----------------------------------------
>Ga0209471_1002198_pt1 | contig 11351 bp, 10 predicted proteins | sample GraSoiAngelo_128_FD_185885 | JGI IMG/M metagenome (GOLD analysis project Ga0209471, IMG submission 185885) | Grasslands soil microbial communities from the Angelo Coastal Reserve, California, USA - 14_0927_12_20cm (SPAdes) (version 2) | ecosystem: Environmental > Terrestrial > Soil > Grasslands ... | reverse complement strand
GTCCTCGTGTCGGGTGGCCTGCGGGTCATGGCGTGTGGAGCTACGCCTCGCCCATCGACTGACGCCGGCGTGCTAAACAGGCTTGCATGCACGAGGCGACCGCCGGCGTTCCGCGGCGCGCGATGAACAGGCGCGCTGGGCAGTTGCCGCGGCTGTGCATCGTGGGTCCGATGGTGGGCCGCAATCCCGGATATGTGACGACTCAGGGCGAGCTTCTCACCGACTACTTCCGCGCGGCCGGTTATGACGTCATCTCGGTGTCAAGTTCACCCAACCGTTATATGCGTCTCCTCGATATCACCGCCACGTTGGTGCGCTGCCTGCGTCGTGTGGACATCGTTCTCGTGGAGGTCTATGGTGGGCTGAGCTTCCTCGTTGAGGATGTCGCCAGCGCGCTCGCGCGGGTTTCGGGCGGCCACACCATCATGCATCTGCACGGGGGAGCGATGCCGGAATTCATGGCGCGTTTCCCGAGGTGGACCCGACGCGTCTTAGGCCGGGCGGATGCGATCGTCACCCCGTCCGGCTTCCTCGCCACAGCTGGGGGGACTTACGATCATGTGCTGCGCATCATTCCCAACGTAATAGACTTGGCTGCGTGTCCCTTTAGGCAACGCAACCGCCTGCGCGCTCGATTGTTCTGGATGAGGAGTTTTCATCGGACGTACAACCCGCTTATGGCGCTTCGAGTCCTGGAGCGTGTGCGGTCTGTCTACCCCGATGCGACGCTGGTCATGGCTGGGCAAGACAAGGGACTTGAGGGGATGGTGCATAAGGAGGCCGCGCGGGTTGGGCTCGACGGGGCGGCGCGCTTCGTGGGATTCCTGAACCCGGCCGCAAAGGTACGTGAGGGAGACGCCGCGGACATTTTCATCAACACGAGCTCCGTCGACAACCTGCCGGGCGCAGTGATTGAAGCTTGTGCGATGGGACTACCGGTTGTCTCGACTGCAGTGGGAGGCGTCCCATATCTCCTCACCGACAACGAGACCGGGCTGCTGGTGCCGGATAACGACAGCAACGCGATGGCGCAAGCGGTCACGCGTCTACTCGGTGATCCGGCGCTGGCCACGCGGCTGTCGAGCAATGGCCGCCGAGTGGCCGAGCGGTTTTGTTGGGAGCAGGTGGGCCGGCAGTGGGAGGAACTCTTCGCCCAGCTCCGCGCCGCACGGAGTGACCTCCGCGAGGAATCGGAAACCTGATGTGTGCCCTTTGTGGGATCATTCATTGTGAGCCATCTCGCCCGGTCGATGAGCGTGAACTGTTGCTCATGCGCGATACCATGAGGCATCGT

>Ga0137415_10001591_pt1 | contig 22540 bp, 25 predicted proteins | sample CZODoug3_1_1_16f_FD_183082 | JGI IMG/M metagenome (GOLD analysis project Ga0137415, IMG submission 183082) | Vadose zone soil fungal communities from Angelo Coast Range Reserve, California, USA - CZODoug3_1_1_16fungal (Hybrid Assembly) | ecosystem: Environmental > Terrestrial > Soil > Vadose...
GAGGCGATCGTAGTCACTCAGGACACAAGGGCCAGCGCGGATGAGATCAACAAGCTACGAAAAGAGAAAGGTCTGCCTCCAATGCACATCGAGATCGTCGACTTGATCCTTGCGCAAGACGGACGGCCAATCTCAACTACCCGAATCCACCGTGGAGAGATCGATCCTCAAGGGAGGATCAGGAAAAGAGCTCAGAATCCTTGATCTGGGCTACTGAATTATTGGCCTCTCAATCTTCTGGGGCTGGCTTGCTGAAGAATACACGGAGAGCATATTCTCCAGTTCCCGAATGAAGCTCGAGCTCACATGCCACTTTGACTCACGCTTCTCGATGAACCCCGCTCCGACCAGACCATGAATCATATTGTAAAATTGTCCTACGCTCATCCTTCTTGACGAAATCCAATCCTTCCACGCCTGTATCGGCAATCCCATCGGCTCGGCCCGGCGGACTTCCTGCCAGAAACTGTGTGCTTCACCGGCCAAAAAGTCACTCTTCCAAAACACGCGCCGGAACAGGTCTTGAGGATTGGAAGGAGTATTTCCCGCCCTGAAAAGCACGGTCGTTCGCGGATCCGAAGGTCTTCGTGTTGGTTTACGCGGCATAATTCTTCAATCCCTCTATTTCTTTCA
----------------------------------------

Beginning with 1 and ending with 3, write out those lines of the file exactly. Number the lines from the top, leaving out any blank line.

>Ga0209471_1002198_pt1 | contig 11351 bp, 10 predicted proteins | sample GraSoiAngelo_128_FD_185885 | JGI IMG/M metagenome (GOLD analysis project Ga0209471, IMG submission 185885) | Grasslands soil microbial communities from the Angelo Coastal Reserve, California, USA - 14_0927_12_20cm (SPAdes) (version 2) | ecosystem: Environmental > Terrestrial > Soil > Grasslands ... | reverse complement strand
GTCCTCGTGTCGGGTGGCCTGCGGGTCATGGCGTGTGGAGCTACGCCTCGCCCATCGACTGACGCCGGCGTGCTAAACAGGCTTGCATGCACGAGGCGACCGCCGGCGTTCCGCGGCGCGCGATGAACAGGCGCGCTGGGCAGTTGCCGCGGCTGTGCATCGTGGGTCCGATGGTGGGCCGCAATCCCGGATATGTGACGACTCAGGGCGAGCTTCTCACCGACTACTTCCGCGCGGCCGGTTATGACGTCATCTCGGTGTCAAGTTCACCCAACCGTTATATGCGTCTCCTCGATATCACCGCCACGTTGGTGCGCTGCCTGCGTCGTGTGGACATCGTTCTCGTGGAGGTCTATGGTGGGCTGAGCTTCCTCGTTGAGGATGTCGCCAGCGCGCTCGCGCGGGTTTCGGGCGGCCACACCATCATGCATCTGCACGGGGGAGCGATGCCGGAATTCATGGCGCGTTTCCCGAGGTGGACCCGACGCGTCTTAGGCCGGGCGGATGCGATCGTCACCCCGTCCGGCTTCCTCGCCACAGCTGGGGGGACTTACGATCATGTGCTGCGCATCATTCCCAACGTAATAGACTTGGCTGCGTGTCCCTTTAGGCAACGCAACCGCCTGCGCGCTCGATTGTTCTGGATGAGGAGTTTTCATCGGACGTACAACCCGCTTATGGCGCTTCGAGTCCTGGAGCGTGTGCGGTCTGTCTACCCCGATGCGACGCTGGTCATGGCTGGGCAAGACAAGGGACTTGAGGGGATGGTGCATAAGGAGGCCGCGCGGGTTGGGCTCGACGGGGCGGCGCGCTTCGTGGGATTCCTGAACCCGGCCGCAAAGGTACGTGAGGGAGACGCCGCGGACATTTTCATCAACACGAGCTCCGTCGACAACCTGCCGGGCGCAGTGATTGAAGCTTGTGCGATGGGACTACCGGTTGTCTCGACTGCAGTGGGAGGCGTCCCATATCTCCTCACCGACAACGAGACCGGGCTGCTGGTGCCGGATAACGACAGCAACGCGATGGCGCAAGCGGTCACGCGTCTACTCGGTGATCCGGCGCTGGCCACGCGGCTGTCGAGCAATGGCCGCCGAGTGGCCGAGCGGTTTTGTTGGGAGCAGGTGGGCCGGCAGTGGGAGGAACTCTTCGCCCAGCTCCGCGCCGCACGGAGTGACCTCCGCGAGGAATCGGAAACCTGATGTGTGCCCTTTGTGGGATCATTCATTGTGAGCCATCTCGCCCGGTCGATGAGCGTGAACTGTTGCTCATGCGCGATACCATGAGGCATCGT

>Ga0137415_10001591_pt1 | contig 22540 bp, 25 predicted proteins | sample CZODoug3_1_1_16f_FD_183082 | JGI IMG/M metagenome (GOLD analysis project Ga0137415, IMG submission 183082) | Vadose zone soil fungal communities from Angelo Coast Range Reserve, California, USA - CZODoug3_1_1_16fungal (Hybrid Assembly) | ecosystem: Environmental > Terrestrial > Soil > Vadose...